Over the last month we’ve been glued to news reports about Tahlequah, the 22-year-old Southern Resident Killer Whale that carried her dead calf hundreds of miles for nearly three weeks. I had tears in my eyes more than once thinking about the baby orca that had deadly chemicals flowing from its mother to its body before it even had a chance to be born. We know that this is what happens with human babies too. The death of the orca calf and the mourning its mother went through are alarm bells we can’t ignore any longer—for the whales AND for us. Our current approach to cleaning up and protecting Puget Sound needs to change.
As a member of the Contaminants Workgroup for Governor Inslee’s Orca Task Force, I’ve been focused on what can be done to protect the Puget Sound ecosystem from harmful chemicals. We know that toxic chemicals are hurting orcas. Chinook salmon, orcas’ preferred food source, are contaminated with an array of toxic chemicals that contribute to their dwindling populations. We need to stop the toxic treadmill of cleaning up pollution, re-polluting, and then polluting again, and prioritize actions that increase prey populations and reduce threats to their health.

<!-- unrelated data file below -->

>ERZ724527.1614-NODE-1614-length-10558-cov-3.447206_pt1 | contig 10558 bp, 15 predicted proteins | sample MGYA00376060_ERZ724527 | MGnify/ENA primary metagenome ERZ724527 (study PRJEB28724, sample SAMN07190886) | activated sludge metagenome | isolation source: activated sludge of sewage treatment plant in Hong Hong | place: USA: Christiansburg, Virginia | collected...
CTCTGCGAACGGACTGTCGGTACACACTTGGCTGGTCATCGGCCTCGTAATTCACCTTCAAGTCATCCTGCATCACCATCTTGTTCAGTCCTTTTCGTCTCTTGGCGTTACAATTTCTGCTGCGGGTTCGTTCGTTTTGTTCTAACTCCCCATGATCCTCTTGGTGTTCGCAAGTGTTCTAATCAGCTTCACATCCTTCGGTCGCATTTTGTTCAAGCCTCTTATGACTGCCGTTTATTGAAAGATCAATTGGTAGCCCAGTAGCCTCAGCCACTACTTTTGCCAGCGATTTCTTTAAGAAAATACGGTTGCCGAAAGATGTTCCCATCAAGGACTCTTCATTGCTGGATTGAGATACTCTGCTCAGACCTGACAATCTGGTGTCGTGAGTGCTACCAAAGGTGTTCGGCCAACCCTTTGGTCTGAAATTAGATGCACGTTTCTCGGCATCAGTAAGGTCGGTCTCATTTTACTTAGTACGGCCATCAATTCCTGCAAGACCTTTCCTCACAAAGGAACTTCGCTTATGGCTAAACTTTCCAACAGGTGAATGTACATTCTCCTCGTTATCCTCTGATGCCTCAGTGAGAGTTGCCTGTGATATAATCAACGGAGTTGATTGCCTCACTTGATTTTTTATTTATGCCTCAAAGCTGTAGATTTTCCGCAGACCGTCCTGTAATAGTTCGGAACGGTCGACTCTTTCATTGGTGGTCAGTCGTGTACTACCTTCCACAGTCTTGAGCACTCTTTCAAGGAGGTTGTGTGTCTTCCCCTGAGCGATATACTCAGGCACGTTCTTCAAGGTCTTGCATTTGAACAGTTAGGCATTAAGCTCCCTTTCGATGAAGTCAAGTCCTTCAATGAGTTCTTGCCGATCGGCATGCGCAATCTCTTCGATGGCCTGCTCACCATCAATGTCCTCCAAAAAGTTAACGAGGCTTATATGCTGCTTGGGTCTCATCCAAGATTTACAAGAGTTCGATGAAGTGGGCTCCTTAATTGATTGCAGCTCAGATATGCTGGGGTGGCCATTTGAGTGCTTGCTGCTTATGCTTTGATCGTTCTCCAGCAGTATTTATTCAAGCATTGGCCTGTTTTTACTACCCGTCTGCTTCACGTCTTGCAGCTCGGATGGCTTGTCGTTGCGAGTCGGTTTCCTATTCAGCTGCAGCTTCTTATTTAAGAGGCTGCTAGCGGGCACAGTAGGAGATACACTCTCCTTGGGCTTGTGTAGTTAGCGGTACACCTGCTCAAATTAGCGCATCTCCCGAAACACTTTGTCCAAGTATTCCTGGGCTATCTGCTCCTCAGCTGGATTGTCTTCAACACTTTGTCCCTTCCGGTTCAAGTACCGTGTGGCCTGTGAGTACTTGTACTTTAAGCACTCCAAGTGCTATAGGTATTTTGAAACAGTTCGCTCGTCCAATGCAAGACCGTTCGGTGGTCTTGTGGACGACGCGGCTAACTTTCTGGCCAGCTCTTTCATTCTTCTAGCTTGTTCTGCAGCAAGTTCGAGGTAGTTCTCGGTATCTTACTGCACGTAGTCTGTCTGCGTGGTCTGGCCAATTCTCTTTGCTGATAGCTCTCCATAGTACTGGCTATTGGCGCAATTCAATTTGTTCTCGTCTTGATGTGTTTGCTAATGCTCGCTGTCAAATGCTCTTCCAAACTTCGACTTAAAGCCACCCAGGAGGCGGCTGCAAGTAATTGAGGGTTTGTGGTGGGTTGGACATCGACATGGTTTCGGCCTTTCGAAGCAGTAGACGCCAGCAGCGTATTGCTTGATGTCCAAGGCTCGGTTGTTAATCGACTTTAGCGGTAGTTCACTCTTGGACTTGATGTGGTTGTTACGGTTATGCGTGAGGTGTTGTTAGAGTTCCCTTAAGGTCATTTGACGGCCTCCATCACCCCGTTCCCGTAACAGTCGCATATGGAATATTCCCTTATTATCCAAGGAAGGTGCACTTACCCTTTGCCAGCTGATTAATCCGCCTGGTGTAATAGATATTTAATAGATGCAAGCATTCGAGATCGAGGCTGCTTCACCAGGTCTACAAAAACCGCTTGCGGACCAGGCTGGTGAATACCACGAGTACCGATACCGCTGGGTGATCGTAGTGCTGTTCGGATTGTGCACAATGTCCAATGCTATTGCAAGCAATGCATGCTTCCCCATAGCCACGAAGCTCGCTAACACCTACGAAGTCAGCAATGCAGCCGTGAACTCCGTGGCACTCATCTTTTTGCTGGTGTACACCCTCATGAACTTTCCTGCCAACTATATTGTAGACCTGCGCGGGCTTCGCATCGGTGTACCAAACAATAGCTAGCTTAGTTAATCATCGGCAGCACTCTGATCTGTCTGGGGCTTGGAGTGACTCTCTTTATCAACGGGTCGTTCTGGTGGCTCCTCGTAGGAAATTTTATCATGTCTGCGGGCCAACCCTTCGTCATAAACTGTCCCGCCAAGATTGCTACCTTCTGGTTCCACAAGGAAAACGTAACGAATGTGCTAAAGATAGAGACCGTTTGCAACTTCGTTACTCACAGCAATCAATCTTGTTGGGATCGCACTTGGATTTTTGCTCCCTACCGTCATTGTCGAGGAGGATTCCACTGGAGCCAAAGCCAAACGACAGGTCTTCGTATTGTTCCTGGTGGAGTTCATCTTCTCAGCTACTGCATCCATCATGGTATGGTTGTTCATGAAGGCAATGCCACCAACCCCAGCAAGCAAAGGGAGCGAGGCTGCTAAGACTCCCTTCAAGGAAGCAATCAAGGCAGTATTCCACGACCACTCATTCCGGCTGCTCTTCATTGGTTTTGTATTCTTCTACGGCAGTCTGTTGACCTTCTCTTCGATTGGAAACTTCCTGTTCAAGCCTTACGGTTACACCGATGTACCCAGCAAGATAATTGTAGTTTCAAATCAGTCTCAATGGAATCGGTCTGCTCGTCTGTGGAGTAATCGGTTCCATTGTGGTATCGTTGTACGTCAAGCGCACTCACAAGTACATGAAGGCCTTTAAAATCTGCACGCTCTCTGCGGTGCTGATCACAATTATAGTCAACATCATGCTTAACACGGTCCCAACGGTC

Toxic-Free Future is advocating for proposals that reduce sources of chemicals that harm orcas and their prey, like flame retardants, nonstick PFAS chemicals, and phthalates. We also need to expand existing laws to require companies to disclose and phase out toxic chemicals that are harming Puget Sound and other state waterways, as well as ensure legacy products are switched out for safer products.
Future generations should be able to enjoy the benefits of a healthy and thriving environment. It’s up to us to take the bold actions needed to save Puget Sound’s orcas.
Laurie Valeriano is the Executive Director of Toxic-Free Future.